WELLINGTON Shire retailers and shoppers are being reminded to be prepared for the single-use plastic bag ban, which comes into force in Victoria in just over a week – on November 1.
The new law will bring Victoria into line with six other states that have already banned single-use, light-weight plastic bags, and the seven out of eight that will have bans by the end of the year.
The single-use plastic bag ban will apply to bags that have a thickness below 36 microns, including degradable, biodegradable and compostable bags, and to all retailers and suppliers regardless of size or type – including supermarkets and fashion boutiques, fast food outlets and petrol stations.
In the past Victorians have used more than one billion plastic shopping bags every year, with the majority ending up in landfill and about 10 million as litter, polluting the environment and endangering wildlife.
In August National Retail Association representatives visited shops in Sale and nearby towns to speak with retailers and help them prepare for the ban.
But it seems the timing of its implementation and the details of what bags will still be allowed is still causing confusion.
Macalister café, Sale, owner Carley Douglas said she had not received a visit from the retail association, and was unsure of the ban’s implementation date.
However, she knew it was on its way and had planned to use boxes instead of the “occasional” plastic bag.
“We rarely use many plastic bags anyway, but I’ll just make sure we have paper bags and boxes by then,” she said.
Gippsland Trophy House, Sale, had also not been visited by the retail association representative in August, but said he felt the ban had been “widely publicised”.
“I wasn’t sure it was from November 1, but now I know so I’ll put the few plastic bags that we have out the back by then,” he said.
“Not many people ask for plastic bags anyway.”
Pauline Bennett from Cosmosis, Sale, said her suppliers were ahead of the ban, and had kept her informed of its requirements.
But she said consumers also had to be educated about it, with many still asking for plastic bags, even for small items.
Another Raymond St retailer, who did not wish to be named, said she felt the ban was “tokenistic”, and questioned the sense of allowing heavier plastic bags, while targeting light-weight bags and banning recyclable bags.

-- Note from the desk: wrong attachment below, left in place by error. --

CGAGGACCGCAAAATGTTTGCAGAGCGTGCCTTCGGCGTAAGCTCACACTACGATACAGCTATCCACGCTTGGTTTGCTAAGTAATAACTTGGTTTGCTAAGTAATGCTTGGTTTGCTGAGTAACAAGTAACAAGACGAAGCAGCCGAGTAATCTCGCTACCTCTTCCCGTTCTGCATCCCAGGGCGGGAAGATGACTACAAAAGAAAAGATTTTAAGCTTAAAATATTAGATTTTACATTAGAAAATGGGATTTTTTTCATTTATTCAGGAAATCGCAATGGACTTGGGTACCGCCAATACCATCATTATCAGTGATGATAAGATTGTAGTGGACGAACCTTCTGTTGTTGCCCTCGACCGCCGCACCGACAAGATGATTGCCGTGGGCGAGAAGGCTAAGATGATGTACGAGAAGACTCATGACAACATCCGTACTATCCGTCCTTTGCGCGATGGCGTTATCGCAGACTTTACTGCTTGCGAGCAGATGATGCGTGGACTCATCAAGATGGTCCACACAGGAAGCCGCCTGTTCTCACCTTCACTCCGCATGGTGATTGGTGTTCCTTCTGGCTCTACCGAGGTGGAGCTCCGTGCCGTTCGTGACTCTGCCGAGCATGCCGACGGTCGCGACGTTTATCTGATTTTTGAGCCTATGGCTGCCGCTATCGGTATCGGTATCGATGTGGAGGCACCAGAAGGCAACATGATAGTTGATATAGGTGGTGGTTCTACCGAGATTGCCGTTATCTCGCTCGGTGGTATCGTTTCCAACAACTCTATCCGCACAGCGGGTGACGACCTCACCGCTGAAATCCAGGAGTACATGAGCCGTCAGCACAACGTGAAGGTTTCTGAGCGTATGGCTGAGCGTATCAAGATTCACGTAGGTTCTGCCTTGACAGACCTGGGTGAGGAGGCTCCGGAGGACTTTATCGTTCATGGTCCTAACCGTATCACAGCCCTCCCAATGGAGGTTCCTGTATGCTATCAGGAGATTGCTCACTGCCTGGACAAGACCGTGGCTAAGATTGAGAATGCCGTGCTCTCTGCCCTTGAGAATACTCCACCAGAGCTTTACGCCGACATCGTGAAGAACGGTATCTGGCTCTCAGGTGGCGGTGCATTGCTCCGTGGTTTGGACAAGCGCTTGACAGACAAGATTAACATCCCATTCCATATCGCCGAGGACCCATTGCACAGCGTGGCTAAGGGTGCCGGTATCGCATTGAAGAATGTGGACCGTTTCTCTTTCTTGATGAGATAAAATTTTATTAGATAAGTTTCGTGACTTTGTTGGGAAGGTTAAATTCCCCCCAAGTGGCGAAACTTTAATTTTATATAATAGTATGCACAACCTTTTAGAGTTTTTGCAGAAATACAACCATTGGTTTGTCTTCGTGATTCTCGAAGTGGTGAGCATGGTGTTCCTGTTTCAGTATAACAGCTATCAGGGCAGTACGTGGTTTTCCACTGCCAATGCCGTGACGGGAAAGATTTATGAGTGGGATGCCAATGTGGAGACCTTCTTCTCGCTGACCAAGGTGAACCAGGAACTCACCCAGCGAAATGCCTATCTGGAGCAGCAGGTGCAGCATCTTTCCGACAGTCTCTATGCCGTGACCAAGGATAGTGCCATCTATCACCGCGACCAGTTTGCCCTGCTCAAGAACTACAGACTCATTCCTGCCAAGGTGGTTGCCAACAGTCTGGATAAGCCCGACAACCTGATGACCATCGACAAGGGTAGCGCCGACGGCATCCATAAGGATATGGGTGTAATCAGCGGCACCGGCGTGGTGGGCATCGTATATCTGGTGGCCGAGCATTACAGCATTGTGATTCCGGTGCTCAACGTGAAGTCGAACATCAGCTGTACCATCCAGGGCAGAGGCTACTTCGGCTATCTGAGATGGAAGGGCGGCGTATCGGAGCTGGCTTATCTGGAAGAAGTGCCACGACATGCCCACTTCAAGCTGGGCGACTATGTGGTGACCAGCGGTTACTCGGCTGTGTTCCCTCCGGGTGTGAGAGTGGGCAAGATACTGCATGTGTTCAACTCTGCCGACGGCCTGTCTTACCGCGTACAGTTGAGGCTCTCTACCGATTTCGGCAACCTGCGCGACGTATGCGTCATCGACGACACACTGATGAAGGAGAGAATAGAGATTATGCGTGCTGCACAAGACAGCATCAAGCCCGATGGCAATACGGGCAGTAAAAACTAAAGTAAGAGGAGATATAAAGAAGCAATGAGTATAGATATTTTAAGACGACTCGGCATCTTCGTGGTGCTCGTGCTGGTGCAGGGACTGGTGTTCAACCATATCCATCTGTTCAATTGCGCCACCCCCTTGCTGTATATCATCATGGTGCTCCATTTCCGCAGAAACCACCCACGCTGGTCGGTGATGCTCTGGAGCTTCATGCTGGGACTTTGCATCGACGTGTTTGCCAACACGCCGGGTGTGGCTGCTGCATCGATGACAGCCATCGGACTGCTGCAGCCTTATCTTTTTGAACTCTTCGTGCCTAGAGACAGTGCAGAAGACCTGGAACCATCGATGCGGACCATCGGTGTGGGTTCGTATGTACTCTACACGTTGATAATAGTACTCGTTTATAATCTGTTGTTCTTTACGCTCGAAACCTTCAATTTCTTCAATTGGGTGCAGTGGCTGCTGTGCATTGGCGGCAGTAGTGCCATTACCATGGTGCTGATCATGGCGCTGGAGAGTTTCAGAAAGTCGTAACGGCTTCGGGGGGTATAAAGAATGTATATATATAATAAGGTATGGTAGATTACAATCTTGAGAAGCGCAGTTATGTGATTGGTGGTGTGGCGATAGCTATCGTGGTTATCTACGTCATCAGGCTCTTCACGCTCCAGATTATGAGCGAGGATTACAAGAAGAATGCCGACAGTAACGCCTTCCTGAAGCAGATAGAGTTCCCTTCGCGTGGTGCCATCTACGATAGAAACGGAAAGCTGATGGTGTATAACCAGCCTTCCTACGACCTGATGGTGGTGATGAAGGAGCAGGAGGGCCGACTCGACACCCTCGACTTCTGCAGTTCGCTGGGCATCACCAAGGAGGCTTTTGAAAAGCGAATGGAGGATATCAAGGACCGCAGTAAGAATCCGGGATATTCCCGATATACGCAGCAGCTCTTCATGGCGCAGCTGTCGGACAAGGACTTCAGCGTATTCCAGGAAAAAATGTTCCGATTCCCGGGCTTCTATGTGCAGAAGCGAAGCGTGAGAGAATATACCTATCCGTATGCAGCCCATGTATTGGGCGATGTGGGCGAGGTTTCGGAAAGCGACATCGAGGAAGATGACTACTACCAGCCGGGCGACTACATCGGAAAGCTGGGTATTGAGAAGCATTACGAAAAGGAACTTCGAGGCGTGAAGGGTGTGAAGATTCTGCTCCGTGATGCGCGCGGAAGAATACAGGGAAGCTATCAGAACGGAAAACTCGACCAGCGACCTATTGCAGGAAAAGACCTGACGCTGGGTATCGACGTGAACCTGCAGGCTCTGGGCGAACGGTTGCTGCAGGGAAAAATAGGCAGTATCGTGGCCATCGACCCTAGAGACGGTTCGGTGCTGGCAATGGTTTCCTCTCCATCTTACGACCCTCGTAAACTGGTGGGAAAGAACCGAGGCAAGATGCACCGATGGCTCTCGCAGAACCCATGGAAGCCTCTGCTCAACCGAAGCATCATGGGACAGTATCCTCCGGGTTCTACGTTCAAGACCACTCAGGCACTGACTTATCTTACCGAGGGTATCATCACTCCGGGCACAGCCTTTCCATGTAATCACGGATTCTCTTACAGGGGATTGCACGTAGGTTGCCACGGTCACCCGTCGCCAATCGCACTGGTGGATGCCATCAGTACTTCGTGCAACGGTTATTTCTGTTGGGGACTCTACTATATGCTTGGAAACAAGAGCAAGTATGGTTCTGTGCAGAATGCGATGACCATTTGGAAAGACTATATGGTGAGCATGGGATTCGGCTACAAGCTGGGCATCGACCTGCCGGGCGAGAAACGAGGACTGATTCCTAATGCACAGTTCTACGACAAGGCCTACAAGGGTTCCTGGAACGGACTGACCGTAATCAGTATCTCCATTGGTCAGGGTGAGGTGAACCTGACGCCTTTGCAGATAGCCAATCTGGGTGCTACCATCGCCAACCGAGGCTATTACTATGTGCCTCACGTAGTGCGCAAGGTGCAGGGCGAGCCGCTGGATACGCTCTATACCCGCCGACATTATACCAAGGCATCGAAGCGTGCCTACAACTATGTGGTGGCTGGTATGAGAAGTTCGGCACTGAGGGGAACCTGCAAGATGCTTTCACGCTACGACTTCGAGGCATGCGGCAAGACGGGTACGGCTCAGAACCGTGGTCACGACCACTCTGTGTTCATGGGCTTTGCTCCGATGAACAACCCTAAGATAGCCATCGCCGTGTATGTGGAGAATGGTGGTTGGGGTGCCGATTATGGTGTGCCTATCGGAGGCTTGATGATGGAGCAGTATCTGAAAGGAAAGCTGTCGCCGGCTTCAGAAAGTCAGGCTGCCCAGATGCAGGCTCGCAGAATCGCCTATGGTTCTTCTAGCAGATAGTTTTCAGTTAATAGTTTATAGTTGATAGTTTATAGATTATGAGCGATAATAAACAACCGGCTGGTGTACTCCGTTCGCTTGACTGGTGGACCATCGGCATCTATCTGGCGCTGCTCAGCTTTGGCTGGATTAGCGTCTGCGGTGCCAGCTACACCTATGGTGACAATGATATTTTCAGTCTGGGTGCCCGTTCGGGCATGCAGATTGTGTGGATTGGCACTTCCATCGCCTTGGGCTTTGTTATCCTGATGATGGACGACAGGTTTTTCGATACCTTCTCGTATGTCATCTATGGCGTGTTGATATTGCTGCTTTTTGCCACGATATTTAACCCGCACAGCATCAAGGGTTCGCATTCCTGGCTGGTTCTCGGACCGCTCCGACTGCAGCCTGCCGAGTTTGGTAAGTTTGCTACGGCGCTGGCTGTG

“If you are going to ban plastic bags, why not ban them all or not at all, and why ban ones made of recyclable materials?” she questioned.
She also said other options such as paper bags would cause considerable financial impost on some retailers.
“Paper bags are more expensive than people realise,” she said.
Retailers who do not comply with the laws face penalties of up to $9800, while corporate businesses could be slapped with fines of up to $48,000 if they breach the law.
They have until November to use up any existing stocks of lightweight plastic shopping bags.
National Retail Association policy manager, David Stout, said it was vital all businesses were up to speed with their responsibilities.
“Retailers should start to make the transition as soon as possible to avoid last minute decisions that may be costly and inconvenient for both their business and their customers,” he said.
The state government committed to banning single-use, lightweight plastic bags in 2017, and called for public comment on how it could design a ban to be effective and lasting.
It also asked for feedback on what else could be done to reduce the effects of other types of single-use plastics.
The discussion paper, ‘Reducing the impacts of plastics on the Victorian environment’, can be found at engage.vic.gov.au/waste/plastic-pollution.
Victoria will keep working with other states and territories on a national, voluntary phase-out of thick plastic bags, and will seek strong national action on other types of microplastics and the reliance on other single-use plastic items, such as plastic straws